The heart of the wise inclines to the right, but the heart of the fool to the left. - Eccl 10:2
NRA Endowment Member. Because an armed man is a citizen and a disarmed man is a subject.
May your path be crooked, winding, lonesome, dangerous, leading to the most amazing view.
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RubiCrawlerLJ
Sun Nov 17 2013, 09:06AM

Registered Member #1405
Joined: Sun Jan 27 2008, 06:35AM
:
Posts: 1142
Thanks for the link JohnnyT!

“No free man shall ever be debarred the use of arms.”
“The strongest reason for the people to retain the right to keep and bear arms is, as a last resort, to protect themselves against tyranny in government.”
― Thomas Jefferson

"We the people are the rightful masters of both Congress and the courts, not to overthrow the Constitution but to overthrow the men who pervert the Constitution."
― Abraham Lincoln

3rd MAW, MAG 11, VMFA 531, MCAS El Toro, CA (1982 - 1986)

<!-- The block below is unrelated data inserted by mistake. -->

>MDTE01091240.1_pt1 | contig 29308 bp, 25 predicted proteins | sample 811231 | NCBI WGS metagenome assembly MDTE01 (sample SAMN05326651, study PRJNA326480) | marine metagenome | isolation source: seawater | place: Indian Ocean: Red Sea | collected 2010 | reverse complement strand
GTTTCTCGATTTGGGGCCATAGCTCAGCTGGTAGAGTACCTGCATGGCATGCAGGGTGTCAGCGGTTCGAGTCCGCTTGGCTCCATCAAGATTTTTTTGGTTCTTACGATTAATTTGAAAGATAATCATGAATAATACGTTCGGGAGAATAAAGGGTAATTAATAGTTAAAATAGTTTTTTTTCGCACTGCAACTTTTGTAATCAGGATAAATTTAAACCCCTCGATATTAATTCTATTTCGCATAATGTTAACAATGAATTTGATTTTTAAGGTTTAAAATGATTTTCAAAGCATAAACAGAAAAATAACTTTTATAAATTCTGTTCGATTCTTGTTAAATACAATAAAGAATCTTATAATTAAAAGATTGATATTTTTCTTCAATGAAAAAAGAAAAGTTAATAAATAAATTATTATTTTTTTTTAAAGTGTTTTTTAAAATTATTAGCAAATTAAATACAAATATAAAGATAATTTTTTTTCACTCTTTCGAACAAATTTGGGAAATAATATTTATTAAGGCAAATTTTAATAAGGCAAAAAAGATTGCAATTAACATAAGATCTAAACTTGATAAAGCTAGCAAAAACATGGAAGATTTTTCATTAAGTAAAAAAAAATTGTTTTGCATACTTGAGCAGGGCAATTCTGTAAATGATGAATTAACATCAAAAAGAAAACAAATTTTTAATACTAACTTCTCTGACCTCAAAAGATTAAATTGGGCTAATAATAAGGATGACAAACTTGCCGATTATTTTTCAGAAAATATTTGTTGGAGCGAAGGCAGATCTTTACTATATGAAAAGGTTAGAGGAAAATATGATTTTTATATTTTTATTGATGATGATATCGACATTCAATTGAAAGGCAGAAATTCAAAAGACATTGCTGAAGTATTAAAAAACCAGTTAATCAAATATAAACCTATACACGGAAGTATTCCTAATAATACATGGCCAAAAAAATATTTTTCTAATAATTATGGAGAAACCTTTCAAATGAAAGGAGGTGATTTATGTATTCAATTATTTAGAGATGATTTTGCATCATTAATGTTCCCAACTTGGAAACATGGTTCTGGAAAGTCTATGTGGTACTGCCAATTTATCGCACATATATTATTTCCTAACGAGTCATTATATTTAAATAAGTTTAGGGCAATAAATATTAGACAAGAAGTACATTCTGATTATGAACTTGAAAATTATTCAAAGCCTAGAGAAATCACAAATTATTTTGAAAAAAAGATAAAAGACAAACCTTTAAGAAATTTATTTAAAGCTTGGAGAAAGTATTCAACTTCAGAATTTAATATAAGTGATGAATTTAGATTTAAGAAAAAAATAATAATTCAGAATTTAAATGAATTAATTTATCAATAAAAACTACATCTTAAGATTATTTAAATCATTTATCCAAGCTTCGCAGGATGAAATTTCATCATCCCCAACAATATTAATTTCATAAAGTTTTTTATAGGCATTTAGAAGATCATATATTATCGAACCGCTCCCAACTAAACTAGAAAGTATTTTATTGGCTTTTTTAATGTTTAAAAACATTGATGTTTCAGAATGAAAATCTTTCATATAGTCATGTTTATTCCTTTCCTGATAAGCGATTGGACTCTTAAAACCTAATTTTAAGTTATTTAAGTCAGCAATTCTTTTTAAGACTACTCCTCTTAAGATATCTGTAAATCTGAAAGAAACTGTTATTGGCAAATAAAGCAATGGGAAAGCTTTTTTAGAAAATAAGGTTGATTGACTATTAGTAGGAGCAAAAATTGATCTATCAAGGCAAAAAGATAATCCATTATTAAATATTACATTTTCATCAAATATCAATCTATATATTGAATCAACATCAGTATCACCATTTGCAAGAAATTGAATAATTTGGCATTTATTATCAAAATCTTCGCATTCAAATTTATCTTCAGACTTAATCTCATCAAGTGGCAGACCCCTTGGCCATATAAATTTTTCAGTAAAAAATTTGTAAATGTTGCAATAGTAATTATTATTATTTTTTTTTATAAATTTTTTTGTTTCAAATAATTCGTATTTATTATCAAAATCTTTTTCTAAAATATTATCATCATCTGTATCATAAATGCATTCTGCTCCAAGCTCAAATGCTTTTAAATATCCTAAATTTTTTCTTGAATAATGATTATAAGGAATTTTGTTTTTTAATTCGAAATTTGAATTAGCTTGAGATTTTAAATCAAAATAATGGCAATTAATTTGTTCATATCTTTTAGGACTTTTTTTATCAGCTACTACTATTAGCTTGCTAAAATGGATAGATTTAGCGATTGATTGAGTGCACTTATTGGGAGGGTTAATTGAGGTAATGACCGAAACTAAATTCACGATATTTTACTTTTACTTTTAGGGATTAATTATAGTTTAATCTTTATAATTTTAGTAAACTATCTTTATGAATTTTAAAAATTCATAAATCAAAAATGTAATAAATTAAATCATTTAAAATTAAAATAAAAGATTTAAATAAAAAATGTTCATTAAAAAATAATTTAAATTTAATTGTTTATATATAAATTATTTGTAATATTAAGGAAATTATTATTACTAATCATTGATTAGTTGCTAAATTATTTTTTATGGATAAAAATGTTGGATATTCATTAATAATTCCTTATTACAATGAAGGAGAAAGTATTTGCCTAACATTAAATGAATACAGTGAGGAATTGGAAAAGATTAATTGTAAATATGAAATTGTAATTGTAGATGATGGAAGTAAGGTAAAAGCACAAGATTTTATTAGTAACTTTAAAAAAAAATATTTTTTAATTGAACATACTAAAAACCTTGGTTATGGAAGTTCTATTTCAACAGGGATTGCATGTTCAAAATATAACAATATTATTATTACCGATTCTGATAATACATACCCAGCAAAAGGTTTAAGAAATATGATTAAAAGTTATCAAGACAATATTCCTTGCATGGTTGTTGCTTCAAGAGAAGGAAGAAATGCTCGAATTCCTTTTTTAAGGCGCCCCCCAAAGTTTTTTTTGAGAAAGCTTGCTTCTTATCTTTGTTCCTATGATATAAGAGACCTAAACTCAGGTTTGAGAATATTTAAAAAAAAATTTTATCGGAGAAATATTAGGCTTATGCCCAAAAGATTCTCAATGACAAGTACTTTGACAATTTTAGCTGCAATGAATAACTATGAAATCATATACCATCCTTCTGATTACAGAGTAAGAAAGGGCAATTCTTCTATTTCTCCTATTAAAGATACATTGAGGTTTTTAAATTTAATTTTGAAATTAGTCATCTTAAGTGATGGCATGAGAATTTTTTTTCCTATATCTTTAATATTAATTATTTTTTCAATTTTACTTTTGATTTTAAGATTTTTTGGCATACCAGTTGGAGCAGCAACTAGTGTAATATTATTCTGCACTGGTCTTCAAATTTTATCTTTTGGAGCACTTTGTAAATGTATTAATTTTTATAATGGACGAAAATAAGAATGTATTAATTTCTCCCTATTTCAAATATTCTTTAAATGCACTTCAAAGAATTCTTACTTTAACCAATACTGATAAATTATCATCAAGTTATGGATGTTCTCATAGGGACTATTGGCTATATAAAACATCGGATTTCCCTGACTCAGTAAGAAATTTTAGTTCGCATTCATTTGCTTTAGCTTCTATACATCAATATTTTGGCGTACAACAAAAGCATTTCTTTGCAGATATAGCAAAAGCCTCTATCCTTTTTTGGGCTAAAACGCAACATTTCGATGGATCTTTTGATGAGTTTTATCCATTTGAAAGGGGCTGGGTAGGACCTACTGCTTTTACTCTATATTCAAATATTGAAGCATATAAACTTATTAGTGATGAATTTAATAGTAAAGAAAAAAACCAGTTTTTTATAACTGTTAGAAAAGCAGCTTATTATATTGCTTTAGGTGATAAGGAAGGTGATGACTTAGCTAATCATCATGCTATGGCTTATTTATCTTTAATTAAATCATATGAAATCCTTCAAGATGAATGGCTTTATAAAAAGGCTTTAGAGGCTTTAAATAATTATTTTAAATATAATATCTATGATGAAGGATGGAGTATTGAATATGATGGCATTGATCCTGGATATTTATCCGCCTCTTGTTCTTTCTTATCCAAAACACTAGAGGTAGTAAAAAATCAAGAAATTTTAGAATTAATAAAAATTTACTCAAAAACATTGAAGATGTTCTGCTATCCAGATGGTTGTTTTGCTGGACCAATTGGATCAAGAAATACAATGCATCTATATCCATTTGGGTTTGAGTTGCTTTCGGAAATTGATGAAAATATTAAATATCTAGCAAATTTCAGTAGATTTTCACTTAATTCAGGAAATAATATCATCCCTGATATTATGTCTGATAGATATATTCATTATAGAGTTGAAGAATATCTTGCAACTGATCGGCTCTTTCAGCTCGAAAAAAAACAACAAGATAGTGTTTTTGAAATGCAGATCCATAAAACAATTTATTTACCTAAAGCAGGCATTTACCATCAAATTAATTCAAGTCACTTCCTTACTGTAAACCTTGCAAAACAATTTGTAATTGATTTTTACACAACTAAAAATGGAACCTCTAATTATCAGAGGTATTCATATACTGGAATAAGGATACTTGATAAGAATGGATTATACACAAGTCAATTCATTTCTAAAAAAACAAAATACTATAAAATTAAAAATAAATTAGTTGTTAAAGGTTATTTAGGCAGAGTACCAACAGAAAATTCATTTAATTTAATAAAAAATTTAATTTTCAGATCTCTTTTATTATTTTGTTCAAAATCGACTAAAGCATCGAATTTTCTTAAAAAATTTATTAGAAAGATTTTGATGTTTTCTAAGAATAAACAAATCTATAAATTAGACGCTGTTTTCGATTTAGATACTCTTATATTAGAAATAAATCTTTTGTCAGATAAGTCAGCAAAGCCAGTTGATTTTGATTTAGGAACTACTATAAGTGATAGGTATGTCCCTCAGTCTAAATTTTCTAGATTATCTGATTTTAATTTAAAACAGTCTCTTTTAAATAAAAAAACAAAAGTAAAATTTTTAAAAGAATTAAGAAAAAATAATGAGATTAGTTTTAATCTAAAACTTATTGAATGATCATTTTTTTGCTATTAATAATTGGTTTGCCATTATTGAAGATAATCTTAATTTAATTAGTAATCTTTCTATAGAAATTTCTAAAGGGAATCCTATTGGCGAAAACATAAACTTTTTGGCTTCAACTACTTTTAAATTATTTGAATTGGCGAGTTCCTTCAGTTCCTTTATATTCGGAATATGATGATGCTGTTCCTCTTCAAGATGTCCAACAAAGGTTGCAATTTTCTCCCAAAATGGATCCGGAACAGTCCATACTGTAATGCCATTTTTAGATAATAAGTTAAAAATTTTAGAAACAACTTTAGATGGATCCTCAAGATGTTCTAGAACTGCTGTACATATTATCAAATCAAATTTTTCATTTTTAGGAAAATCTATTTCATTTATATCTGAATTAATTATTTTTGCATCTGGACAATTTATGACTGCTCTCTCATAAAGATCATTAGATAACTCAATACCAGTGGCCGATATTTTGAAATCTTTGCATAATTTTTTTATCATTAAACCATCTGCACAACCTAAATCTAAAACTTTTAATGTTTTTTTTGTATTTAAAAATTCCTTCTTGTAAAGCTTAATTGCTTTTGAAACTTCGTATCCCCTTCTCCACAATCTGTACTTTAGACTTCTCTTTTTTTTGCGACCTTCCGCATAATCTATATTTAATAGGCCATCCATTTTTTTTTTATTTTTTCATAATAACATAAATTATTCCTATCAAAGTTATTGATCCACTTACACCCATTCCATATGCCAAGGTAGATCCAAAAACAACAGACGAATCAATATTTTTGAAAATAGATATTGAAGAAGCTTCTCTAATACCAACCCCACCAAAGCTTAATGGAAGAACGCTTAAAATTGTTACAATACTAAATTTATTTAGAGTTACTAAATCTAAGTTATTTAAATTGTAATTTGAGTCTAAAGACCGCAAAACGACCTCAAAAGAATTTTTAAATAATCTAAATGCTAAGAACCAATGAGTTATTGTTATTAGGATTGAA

Semper fi!

"Si vis pacem, para bellum"
Back to top
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HAPPY BIRTHDAY!
MrOwl
Have a great day from all of us at SCM!

f100
Dec 14 : 09:38pm
I agree with Benny that the main point is that the area is posted closed and people are in violation, but I agree with Mountainarts observations and believe the Eagles are more adaptive than we think. I have been here since 1961 and am not concerned.

Between ⭐️S
Dec 14 : 09:07pm
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mountainart
Dec 14 : 06:55pm
To BootsnBridles, I was only referencing what everybody who lives around Flathead Lake in Montana grows up knowing. Eagles basically are crows with fancy dress, Google all the videos of them mobbing townsfolk, or stealing groceries off people leaving the market.
Nothing negative, or positive that I am asserting, they are just what they are, no biggie.

mountainart
Dec 14 : 06:49pm
I was only commenting on the eagles, and how they are scavenger birds, which mentally have no fear of human activity.